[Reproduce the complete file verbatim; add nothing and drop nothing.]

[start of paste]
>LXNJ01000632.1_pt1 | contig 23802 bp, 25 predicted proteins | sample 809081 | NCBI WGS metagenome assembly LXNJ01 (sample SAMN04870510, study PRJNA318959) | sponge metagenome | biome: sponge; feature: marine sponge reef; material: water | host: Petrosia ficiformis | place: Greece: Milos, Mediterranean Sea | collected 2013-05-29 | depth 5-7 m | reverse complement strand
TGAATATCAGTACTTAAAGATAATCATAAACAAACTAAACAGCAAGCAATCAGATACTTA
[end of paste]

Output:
>LXNJ01000632.1_pt1 | contig 23802 bp, 25 predicted proteins | sample 809081 | NCBI WGS metagenome assembly LXNJ01 (sample SAMN04870510, study PRJNA318959) | sponge metagenome | biome: sponge; feature: marine sponge reef; material: water | host: Petrosia ficiformis | place: Greece: Milos, Mediterranean Sea | collected 2013-05-29 | depth 5-7 m | reverse complement strand
TGAATATCAGTACTTAAAGATAATCATAAACAAACTAAACAGCAAGCAATCAGATACTTA